As I outlined in last year’s sleeper list, I identify them as follows:
(a) Players who will outperform their average draft position
(b) Players who will outperform some players drafted before them
(c) Players you can steal cheap at the ends of drafts to reap major profits
After taking last year’s feedback into consideration, I want to stress (a) and (b) a lot more than (c). There’s a misconception every sleeper has to be “that guy no one else knows about who’s still on the board in the final round of a draft.” Anyone looking for only that type of sleeper on this list will end up posting something like “Gee, thanks for the shocking insight on Teuvo Teravainen, I had no idea who that guy was, jerk.” But that person misses the more important point. Teravainen goes on average 172nd overall in fantasy drafts, according to Yahoo’s ADP (average draft position) numbers. My rank for Teravainen in the top 200: 139th overall. Essentially, I’m saying he should outperform 32 guys currently being drafted ahead of him. Savvy GMs may think it’s no big revelation to talk up Teravainen, but the general drafting public evidently hasn’t caught on yet. Teravainen’s a legit sleeper.
Of course, I’m not going to tout Ryan Johansen as a sleeper when I rank him 18th and he’s going 33rd. There’s a line to draw here. I still want to help you find guys you can actually steal in the mid to late rounds. With that, let’s begin the 2015-16 list:
Cody Franson sure seemed destined to cash in a-la Scrooge McDuck this summer, diving into a pit of money. With each passing day, his situation increasingly resembles that of the exact opposite: a down-on-his-luck beggar.
OK, so that’s an exaggeration. Franson isn’t wandering the streets asking for a team to sign him. He is, however, running painfully low on suitors. He’s expressed how sick he is of one-year deals and, as a right-shot defenseman, he should command a hefty price tag. But there just aren’t many teams with the wiggle room for a multi-year deal at what should more than double, if not triple, the cap hit of Christian Ehrhoff’s new pact with L.A.
The Kings would’ve been a nice fit for Franson as long as suspended Slava Voynov’s cap hit remained off the books, but they opted for the far cheaper Ehrhoff. The Boston Bruins sure seem like a fit but, with $4.76 million in cap space, would press themselves up against the cap or over it with a Franson contract.
That voice you hear in the distance? “What about us? Excuse me! EXCUSE ME?” It’s that of deep-pocketed Terry Pegula and his Buffalo Sabres. They have more than $12 million to play with, and Pegula loves flexing his financial muscle. The Sabres also happen to have a weak defense corps. It’s no wonder, then, The Buffalo News cites two sources stating the Sabres have offered Franson a two-year contract.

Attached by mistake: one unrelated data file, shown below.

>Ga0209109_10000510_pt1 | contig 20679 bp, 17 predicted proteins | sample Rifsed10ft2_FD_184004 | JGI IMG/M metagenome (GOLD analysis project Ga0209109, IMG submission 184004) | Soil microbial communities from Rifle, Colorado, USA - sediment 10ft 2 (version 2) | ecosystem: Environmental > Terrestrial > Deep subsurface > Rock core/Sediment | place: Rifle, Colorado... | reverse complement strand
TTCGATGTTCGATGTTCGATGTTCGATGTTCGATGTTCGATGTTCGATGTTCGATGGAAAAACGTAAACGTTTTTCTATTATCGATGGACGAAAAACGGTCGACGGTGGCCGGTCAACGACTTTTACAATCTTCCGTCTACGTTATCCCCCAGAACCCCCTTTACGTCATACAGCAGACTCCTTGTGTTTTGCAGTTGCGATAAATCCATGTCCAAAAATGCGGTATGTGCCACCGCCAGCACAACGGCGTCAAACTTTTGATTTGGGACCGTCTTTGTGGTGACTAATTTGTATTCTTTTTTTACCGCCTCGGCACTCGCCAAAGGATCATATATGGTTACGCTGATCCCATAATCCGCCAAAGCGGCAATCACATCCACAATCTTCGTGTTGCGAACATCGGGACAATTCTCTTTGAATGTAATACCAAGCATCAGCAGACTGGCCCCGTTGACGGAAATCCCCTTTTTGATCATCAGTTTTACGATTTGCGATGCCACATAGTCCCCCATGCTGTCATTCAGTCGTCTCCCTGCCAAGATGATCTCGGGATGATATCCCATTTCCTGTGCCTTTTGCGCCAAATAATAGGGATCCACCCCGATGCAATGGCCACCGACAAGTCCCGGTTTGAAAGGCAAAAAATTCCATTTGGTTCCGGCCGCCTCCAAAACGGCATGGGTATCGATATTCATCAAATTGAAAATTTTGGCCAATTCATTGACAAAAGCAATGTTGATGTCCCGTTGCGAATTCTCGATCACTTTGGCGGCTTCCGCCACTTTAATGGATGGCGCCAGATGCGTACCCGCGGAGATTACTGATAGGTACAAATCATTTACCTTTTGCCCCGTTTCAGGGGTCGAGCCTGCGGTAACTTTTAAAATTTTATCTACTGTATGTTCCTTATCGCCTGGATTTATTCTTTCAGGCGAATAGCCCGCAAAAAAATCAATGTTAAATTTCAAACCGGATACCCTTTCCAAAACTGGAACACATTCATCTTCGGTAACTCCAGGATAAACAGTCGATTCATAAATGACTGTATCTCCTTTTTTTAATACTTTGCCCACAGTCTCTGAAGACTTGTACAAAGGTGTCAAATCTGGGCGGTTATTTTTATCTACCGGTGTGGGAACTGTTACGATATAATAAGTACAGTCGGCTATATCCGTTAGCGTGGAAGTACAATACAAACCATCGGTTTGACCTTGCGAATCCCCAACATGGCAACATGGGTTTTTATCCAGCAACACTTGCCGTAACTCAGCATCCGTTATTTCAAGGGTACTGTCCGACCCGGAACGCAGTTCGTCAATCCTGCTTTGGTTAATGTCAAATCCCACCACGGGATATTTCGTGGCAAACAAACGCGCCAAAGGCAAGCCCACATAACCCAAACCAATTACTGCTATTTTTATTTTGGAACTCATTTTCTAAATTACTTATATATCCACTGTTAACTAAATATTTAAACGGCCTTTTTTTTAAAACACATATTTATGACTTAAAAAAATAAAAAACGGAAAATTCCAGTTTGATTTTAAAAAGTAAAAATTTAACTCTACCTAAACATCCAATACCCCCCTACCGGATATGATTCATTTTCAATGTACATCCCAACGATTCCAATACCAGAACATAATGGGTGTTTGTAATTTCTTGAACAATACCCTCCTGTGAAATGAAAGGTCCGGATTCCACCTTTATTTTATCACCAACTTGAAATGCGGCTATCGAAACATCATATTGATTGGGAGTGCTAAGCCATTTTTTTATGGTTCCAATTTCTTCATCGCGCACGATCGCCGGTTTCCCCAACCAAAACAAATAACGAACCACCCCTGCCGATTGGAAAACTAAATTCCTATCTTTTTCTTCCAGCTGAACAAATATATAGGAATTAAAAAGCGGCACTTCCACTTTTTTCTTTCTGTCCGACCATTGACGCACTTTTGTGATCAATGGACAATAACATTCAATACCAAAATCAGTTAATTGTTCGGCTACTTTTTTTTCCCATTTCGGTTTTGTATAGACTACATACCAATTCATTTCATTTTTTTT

Phil Kessel has escaped the media madness of Toronto. He’ll soon settle in the considerable shade cast by Sidney Crosby’s shadow. The Toronto effect won’t wear off instantly, however. Kessel’s performance this season will be scrutinized like crazy as he joins the sport’s highest-profile player on a line.
That’s right. It’s confirmed Kessel will open the Pittsburgh Penguins’ camp on Crosby’s wing. Coach Mike Johnston told the team website to expect Kessel “on the right side with Sid to begin with.” Could Kessel end up with a different center? Sure, but it would only be Evgeni Malkin, an equally plum partner. And it’s highly unlikely the Pens break camp with news “Kessel and Crosby just couldn’t get on the same page.”
It’s thus time to ask a fun question. Assuming Crosby is his center, how many goals will Kessel score in his first season with Pittsburgh?
It’s nowhere near time to panic. You aren’t behind on your cramming for fantasy hockey draft day. You can print out my latest top 200 player list and leaf through it at the cottage.
Keeper and dynasty league GMs, though, have to be a bit more on the ball. These folks are running long-term franchises. They technically never stop playing, as they’re free to make trades all off-season. They can also host their drafts earlier, as their leagues depend less on immediate health and up-to-date depth charts.
It’s thus an ideal juncture to explore some keeper league rankings. Doing so means dispelling the hell out of some myths. For one, keeper league rankings are not merely prospect rankings. Sorry, but Connor McDavid and Jack Eichel and Aaron Ekblad do not automatically top these lists. Elite prospects like Sam Reinhart, Leon Draisaitl and William Nylander don’t make the cut at all here, as I think they’re still multiple seasons away from being impact NHLers.
And here’s the thing too many people forget about keeper leagues: they still have standings and championships this year, and the next, and the next. So as long as an established star player projects to stay dominant for the next few seasons, he warrants strong keeper league consideration over the youngsters. McDavid tops the ranks if we’re projecting for five or 10 years down the road. But will he outscore John Tavares in the next two or three years? Doubtful. That’s not a knock on Connor. That’s a compliment to Johnny T.
Some veterans, however, are punished in these rankings. The likes of Pavel Datsyuk and Henrik Zetterberg have reached their mid-30s and dealt with nagging injuries in recent seasons. They will outscore many of the players on these lists this season, but they could decline sharply within two years. Give me Mark Scheifele in 2016-17 over Datsyuk if I’m starting a keeper league team from scratch. That’s why you won’t see Detroit’s dynamic veterans make the list.
Here are my top 30 keeper league picks by position. Age as of opening night, Oct. 7, 2015, listed in brackets.